Critical thinking is in hot demand, but unfortunately in short supply. Some people are critical thinkers but most people tend to think uncritically.
Eve Ash asks Peter Quarry to explain how critical thinking is learned and developed. Peter explains that recognizing and switching off emotions is the first step. This entails understanding how we feel and considering alternative responses. Also, it’s important not to jump to conclusions. Focus on the facts and seek more evidence before responding. Peter recommends rising above the usual ‘win/lose’ approaches to a problem. Other solutions might emerge if everyone calms down before examining a broader range of possibilities. Be willing to look beyond the ideas and information that merely confirm the view you already have.
Peter Quarry discusses critical thinking and how to develop critical thinking skills:
- Be able to define critical thinking
- Develop critical thinking skills
- Recognize and switch off emotions
- Collect and use information and data to make critical decisions
- Learn to avoid thinking errors
A recent study of 4.2 million online job ads, found that the demand for critical thinking skills, has risen by 158%in the last three years.
Look, if you ask a lot of employers, they will tell you that critical thinking is one of the most important skills that they’re looking for in new employees. But they’ll also tell you that it’s one of the hardest skills to find. So it seems to be in hot demand, but kind of short supply.
What is Critical Thinking
- Ability to remove emotion
- Observe facts
- Make logical decisions
Critical thinking is the ability to remove emotion from an issue, to observe the facts about something, and then to use logic to arrive at a decision or conclusion.
Most people naturally think uncritically, and it really wastes a lot of time and energy. So, what are some examples of good critical thinking?
Well, imagine in a marketing department, doing research, collecting evidence and facts, and then basing decisions about the marketing strategy on those facts. Imagine a student at university, in an essay or an assignment, making sure that they use facts and logically use them to arrive at conclusions. Even in a day-to-day situation, critical thinking is about not responding with emotion to what somebody says, but being able to step back, think about the situation logically, and not get offended or upset.
So how do you go about thinking critically?
- Recognize & switch off emotions
- Collect & use information & data
- Avoid thinking errors
First of all, recognize and switch off emotions. Secondly, collect and use information and data. And third, avoid some of the typical thinking errors.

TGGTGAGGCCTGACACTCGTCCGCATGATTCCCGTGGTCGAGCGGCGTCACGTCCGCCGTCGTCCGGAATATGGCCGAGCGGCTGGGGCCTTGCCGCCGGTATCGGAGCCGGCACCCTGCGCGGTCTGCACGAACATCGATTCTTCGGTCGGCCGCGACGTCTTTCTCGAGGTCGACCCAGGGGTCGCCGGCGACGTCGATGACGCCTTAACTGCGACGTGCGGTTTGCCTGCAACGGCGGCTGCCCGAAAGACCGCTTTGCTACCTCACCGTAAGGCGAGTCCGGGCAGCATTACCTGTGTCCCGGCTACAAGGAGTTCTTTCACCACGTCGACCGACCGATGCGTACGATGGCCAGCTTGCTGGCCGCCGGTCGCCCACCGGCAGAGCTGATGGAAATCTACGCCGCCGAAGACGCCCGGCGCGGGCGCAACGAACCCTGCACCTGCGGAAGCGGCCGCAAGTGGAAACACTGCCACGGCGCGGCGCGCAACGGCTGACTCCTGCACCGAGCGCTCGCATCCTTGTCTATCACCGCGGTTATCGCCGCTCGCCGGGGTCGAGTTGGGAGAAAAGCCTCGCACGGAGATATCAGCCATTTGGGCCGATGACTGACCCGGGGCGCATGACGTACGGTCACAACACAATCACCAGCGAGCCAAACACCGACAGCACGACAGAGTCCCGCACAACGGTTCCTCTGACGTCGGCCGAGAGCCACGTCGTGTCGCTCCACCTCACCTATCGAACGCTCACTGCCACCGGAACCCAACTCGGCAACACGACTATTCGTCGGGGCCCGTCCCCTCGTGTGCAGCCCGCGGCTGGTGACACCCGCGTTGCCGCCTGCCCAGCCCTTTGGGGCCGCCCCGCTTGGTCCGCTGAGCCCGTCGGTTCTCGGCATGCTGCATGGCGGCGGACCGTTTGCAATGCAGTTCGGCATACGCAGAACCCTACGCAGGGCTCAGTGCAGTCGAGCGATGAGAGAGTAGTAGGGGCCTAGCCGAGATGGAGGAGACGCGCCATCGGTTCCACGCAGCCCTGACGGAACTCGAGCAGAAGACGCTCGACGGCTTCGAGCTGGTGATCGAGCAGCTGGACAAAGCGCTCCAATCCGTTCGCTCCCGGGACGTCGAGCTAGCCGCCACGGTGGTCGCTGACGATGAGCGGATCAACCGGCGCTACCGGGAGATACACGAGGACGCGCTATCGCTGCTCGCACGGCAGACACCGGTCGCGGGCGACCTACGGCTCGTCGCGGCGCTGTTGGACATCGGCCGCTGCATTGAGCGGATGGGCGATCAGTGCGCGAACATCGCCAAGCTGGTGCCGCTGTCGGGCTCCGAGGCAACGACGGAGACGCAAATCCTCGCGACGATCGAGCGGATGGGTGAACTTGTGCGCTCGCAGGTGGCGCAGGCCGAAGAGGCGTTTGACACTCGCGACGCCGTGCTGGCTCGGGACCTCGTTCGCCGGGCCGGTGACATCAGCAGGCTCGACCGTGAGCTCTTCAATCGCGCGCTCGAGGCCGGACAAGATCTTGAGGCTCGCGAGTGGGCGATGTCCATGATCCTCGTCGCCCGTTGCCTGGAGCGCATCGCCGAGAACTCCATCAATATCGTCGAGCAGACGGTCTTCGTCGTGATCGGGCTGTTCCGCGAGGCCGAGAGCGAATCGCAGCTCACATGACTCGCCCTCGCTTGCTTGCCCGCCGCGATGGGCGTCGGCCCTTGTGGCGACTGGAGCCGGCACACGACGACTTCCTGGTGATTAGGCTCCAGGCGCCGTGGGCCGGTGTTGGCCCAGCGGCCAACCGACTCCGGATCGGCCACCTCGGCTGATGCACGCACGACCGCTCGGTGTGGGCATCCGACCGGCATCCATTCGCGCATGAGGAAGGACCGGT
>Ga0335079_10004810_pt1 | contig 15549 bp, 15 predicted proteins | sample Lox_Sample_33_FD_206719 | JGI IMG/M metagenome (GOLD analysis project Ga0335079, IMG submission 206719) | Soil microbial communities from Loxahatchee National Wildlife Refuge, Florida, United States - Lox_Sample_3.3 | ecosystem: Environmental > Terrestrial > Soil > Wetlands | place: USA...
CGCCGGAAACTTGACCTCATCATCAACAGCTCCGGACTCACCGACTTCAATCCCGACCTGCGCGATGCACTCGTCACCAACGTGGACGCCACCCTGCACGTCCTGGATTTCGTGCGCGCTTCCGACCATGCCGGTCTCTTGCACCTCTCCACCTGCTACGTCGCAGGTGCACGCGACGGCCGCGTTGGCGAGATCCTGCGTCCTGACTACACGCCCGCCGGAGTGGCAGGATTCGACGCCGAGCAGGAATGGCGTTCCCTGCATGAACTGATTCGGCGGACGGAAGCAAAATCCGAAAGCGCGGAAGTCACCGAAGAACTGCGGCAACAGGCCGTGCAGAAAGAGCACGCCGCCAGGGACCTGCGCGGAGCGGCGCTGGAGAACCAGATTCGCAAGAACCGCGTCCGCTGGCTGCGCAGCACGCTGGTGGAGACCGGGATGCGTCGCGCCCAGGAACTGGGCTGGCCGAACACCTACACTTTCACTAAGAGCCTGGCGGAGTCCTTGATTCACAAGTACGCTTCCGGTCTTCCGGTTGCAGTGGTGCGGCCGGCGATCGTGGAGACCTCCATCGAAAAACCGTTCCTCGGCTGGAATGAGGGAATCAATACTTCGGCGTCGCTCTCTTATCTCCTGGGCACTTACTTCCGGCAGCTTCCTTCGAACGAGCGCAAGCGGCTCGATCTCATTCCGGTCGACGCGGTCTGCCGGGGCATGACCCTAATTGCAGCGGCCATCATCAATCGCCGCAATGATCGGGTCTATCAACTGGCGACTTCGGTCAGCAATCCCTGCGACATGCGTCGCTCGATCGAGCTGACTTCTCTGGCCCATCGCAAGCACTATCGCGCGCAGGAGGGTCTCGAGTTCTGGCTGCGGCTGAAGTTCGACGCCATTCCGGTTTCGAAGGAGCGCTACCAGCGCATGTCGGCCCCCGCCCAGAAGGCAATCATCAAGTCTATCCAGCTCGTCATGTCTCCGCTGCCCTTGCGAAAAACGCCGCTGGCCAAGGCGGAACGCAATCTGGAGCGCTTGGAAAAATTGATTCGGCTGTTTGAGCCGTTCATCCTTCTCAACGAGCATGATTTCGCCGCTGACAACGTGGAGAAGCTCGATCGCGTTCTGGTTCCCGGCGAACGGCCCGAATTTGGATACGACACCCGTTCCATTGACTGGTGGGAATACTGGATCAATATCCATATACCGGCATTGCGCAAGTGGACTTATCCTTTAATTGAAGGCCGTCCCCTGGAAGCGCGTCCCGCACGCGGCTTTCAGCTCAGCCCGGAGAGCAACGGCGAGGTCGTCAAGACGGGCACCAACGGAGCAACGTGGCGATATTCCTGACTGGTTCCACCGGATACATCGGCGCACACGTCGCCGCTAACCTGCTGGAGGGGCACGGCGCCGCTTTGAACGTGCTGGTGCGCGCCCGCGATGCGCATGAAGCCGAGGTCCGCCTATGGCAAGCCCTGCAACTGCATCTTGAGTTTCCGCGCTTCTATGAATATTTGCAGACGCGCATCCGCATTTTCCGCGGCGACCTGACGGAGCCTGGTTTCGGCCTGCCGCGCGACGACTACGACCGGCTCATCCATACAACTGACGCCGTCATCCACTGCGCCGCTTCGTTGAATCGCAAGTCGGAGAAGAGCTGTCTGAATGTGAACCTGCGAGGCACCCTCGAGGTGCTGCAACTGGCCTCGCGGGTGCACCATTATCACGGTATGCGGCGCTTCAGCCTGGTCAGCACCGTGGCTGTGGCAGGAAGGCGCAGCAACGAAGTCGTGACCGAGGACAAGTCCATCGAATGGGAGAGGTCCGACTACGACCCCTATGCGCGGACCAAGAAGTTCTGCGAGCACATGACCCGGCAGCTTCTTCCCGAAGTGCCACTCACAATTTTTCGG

Recognize & Switch Off Emotions
So critical thinking is about removing emotions, focusing on the facts, thinking very rationally. But a lot of people still say, they want to listen to their gut.
There’s no doubt that emotions and gut reactions are important. But there is actually a lot of research that shows that emotions can get in the way of making good decisions. I mean, take anger, for example, it can lead to impulsive behavior. So it can actually get in the way of good critical thinking. Imagine that a customer has posted a really negative review, about some company’s products or services, and imagine a manager reacting angrily and then responding in a really kind of aggressive way that a whole bunch of people then read, and it really kind of gives a bad feeling about what that company’s about.
So, how could the person concerned behave differently so that they switch off their emotions?
They could take some time out and actually ask some questions to try and understand how are they responding to this situation. So, questions like, How am I feeling right now? Why am I feeling this? How is this affecting how I’m responding in this situation? And finally, Is there a better way in which I can handle this?
Switch Off Emotions – Ask Questions:
- How am I feeling right now?
- Why am I feeling this?
- How is this affecting my responses?
- Is there a better way in which I can handle this?
So using the example of the manager who posted the angry reply, what could that person have done differently?
Okay, so they need to start by realizing that they’re angry and defensive. And also understand that the reason for this reaction is because of the one negative post. And also from there kind of understand that the urge was to lash out and to be defensive and to sort of attack this customer back again. And then finally to understand that a much better way of handling that situation is to reach out to the unhappy customer, try and understand what the problem was, and try and solve that. In other words, turn it around into a much more productive and publicly positive situation.
Switch off Emotions:
- Recognize your anger and defensiveness
- Identify the trigger
- Understand your urge to lash out
- Consider a better way to respond
- Resolve & turn it around
So they can ask themselves questions, to understand their own emotions. What else can they do?
Okay so, what they could do is deliberately delay their response.
So something like, they’re feeling angry, just take five.
That’s right, basically, take some time out to let the emotion kind of drain out of the situation that then leaves you in a position where you can think logically about the best way to proceed. Another thing they can do is distance themselves from the situation. So this kind of means pulling yourself back from the situation, from the emotion of the situation, and looking at it from a different perspective. So going back to that manager, what they could do is say, “How does this situation look from the customer’s point of view? What would the customer want or suggest?”